If I can’t maintain clean hands, fingers, and fingernails, then I refrain from touching your face. However, I’m quite guilty of resting my chin on my hand. I resolved this by resting my chin on the back of my hand, instead of in my palm. I don’t always get to touch things with the back of my hands as much as I do with my palms.

This was taken in 2012.

This was taken in 2012.

Make-up products and tools also need to be cleaned and sanitized as these can be breeding grounds for bacteria also. So I wash my kikay tools at least once a week. If I can’t, then I refrain from using them. If I apply make-up using my fingers, I make sure their clean before applying make-up.

I have long hair that touch my back and my face. As I can’t always tie it up (aesthetics), I make sure that my crowning glory is clean and without harmful chemicals that can transfer on to my face. But when I’m at home, I keep my hair away from my face.

My pillow cases and blanket need to be regularly washed of course. It wouldn’t do me any good to apply all my skin care regimen at night and have them negated and aggravated by dirty pillow cases and blankets, right?

3. I check the ingredients list.

With my last dermatologist, the first thing she did was change my hair care products. She gave a specific brand of shampoo (not manufactured by the clinic or by her), which was quite affordable. She then have me change my toothpaste. A week later, the pimples on my face and back dwindled. It was a great change!

It wasn’t the products she recommended that helped treat my pimples. It was the absence of the products that I used prior to the change. You see, no matter how you treat your pimples, if it’s actually the other stuff you put on yourself that causes them, then you’d just be going in circles. Imagine, the toothpaste and the hair care products had nothing to do with my face but changing them helped in the treatment because we eliminate two of the products that caused pimples.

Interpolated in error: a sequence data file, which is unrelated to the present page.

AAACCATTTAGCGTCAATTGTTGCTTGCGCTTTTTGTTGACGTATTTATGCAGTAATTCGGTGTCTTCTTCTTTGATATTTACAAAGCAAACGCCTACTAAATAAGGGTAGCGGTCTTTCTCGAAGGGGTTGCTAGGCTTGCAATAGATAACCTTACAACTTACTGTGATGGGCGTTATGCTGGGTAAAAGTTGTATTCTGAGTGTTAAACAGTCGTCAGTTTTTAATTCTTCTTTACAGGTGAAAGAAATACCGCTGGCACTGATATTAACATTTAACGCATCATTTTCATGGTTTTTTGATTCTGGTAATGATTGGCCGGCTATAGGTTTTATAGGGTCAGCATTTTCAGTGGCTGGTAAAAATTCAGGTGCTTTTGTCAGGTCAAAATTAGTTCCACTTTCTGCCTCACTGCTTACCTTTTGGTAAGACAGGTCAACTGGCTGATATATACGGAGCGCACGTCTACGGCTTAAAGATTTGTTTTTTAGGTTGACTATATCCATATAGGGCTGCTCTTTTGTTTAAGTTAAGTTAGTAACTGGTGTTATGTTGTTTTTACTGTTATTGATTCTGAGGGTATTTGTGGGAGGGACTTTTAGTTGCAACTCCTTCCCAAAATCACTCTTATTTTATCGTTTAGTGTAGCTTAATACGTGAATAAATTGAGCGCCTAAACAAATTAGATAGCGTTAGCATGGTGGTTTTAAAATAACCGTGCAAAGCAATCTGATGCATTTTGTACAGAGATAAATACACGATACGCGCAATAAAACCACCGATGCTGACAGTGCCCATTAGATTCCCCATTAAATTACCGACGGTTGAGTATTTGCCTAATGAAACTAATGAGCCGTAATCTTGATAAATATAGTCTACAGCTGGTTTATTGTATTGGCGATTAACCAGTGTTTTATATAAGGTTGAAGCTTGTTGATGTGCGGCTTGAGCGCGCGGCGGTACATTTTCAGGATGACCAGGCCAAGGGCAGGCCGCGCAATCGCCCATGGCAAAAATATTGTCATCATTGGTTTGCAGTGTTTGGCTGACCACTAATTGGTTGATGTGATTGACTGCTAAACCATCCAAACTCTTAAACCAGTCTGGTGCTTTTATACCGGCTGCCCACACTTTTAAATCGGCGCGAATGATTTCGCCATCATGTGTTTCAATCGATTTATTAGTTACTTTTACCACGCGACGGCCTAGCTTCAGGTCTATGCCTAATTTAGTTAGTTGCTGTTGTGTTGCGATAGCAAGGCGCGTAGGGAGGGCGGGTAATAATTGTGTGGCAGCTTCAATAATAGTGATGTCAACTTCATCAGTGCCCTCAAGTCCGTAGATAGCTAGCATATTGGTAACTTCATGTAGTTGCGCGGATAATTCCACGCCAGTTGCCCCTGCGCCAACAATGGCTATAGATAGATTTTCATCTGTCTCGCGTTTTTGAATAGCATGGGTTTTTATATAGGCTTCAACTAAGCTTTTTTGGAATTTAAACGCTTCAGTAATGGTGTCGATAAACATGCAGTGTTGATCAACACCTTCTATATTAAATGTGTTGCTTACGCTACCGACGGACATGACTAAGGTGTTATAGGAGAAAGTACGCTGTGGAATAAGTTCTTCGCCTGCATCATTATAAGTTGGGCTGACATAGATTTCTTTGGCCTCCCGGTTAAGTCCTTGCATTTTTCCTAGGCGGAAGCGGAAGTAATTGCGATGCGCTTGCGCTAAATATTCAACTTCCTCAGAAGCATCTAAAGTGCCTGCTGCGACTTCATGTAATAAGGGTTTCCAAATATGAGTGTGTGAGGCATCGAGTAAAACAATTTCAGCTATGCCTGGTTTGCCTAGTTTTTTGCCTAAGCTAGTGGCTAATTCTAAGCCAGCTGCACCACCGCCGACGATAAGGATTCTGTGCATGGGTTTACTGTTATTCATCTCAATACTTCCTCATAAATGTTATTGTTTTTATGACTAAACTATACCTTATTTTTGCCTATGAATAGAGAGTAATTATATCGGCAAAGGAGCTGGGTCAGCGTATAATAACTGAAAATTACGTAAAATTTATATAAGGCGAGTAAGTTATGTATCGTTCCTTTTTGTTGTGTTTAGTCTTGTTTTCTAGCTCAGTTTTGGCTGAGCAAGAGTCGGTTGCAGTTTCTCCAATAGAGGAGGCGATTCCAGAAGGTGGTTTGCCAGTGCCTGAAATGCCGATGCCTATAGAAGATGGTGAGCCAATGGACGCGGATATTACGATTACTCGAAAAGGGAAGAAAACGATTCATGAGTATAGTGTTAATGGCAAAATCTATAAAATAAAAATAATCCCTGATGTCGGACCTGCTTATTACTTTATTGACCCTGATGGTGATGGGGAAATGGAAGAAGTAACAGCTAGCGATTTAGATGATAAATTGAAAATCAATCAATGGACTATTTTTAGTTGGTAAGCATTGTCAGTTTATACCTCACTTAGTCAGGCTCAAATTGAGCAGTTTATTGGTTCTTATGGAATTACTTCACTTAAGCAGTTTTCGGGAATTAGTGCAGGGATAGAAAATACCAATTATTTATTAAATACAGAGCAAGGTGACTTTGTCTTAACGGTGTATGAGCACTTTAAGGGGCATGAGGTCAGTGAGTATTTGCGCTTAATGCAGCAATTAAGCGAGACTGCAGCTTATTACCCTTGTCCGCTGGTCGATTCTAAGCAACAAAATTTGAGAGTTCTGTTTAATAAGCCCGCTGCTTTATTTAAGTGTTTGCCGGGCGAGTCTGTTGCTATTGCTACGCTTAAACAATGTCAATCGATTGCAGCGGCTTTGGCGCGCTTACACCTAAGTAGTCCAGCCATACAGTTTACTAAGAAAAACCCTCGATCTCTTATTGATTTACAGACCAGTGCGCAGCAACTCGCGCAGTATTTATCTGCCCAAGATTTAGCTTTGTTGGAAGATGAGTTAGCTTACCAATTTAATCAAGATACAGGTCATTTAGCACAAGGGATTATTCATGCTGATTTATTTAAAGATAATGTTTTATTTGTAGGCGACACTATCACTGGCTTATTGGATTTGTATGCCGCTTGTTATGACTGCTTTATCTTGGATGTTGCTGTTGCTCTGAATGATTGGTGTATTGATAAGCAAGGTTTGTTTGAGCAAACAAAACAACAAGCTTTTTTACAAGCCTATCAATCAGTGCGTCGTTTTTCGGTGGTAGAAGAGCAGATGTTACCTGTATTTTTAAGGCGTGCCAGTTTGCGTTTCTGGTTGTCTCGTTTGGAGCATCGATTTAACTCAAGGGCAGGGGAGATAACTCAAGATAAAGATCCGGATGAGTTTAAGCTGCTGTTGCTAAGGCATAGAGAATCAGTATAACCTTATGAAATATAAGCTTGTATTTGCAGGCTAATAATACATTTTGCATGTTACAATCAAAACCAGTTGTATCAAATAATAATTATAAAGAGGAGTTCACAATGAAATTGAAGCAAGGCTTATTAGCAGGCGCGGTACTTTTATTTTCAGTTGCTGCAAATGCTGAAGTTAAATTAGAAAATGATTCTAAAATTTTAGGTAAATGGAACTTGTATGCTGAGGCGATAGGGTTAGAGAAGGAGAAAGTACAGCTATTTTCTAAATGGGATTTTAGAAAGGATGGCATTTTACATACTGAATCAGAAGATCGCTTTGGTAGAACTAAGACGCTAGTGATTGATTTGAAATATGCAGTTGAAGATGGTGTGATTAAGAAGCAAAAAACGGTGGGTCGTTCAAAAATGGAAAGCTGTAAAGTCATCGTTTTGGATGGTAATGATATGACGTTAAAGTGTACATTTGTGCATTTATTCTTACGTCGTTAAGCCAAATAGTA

My dermatologist explained that it’s the chemicals in the brands I previously used that caused the pimples on my back, forehead, checks, neck, and around my mouth. She didn’t elaborate further on what chemicals I should be avoiding, but I got the gist of it.

So this last tip goes hand in hand with No. 2. It’s not always the dirt. Often, it’s the chemicals. So once I became aware of these things, I did a complete overhaul of the products I use. These included my body wash, make-up, facial wash, toner, shampoo and conditioner, even my laundry detergent and my tooth paste. I’ve become discriminating of anything that comes in contact with my skin and have switched to products that use only natural ingredients.

One thing I strongly advise against is taking on products that contain sodium laureth sulfate or sodium lauryl ether sulfate (SLS/SLES). You will see them in your shampoo, facial wash, hand soap, detergent, and even your toothpaste. It’s the chemical that causes the bubbles we all learned to love and associated with cleaning. Believe me, you don’t need the bubbles. Your skin certainly doesn’t and it will thank you for it as mine did. It’s one of the major causes of skin irritation.

I hope these rules will help you as much as it did me.

~ o ~ o ~ o ~

Do you have rules that you also live by when it comes to your skin? I’d like to hear them.